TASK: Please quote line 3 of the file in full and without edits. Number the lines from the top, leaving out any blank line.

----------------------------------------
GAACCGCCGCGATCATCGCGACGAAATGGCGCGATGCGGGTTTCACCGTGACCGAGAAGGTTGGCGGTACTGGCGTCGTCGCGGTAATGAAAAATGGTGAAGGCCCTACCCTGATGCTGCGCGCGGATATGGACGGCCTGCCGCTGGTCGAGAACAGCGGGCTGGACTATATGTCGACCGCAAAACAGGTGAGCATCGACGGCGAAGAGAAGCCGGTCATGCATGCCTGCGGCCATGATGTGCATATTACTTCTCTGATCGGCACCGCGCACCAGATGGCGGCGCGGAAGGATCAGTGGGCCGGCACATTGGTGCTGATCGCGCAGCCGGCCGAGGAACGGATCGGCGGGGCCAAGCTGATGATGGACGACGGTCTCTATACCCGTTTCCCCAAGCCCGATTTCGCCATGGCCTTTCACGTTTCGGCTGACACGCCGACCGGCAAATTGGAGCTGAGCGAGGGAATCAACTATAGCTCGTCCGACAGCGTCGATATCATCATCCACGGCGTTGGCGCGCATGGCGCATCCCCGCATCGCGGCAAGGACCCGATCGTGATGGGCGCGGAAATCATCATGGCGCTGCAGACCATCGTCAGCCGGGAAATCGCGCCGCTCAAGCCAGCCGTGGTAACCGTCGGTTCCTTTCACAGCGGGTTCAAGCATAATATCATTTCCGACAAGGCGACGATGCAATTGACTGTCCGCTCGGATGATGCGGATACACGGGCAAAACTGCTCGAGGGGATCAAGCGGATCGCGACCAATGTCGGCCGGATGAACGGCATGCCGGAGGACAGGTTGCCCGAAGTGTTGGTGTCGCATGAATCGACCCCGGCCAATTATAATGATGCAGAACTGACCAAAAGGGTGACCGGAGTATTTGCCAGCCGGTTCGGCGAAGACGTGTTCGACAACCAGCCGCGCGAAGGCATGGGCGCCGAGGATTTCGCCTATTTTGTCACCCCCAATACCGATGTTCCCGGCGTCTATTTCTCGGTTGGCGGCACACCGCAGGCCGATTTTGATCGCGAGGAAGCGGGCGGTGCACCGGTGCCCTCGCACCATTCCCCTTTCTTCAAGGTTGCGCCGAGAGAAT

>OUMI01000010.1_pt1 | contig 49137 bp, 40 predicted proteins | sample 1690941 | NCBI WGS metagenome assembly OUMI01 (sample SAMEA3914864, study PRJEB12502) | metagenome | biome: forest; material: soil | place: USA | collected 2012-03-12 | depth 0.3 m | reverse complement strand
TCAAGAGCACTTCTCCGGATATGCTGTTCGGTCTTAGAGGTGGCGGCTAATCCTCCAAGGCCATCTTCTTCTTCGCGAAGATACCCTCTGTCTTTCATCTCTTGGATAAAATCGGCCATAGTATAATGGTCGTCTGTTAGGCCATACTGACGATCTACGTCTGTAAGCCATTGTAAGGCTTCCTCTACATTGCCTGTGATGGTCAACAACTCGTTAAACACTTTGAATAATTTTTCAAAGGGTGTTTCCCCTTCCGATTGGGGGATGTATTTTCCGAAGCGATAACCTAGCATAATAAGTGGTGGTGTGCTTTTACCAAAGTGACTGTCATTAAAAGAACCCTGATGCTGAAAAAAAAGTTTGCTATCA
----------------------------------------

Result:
TCAAGAGCACTTCTCCGGATATGCTGTTCGGTCTTAGAGGTGGCGGCTAATCCTCCAAGGCCATCTTCTTCTTCGCGAAGATACCCTCTGTCTTTCATCTCTTGGATAAAATCGGCCATAGTATAATGGTCGTCTGTTAGGCCATACTGACGATCTACGTCTGTAAGCCATTGTAAGGCTTCCTCTACATTGCCTGTGATGGTCAACAACTCGTTAAACACTTTGAATAATTTTTCAAAGGGTGTTTCCCCTTCCGATTGGGGGATGTATTTTCCGAAGCGATAACCTAGCATAATAAGTGGTGGTGTGCTTTTACCAAAGTGACTGTCATTAAAAGAACCCTGATGCTGAAAAAAAAGTTTGCTATCA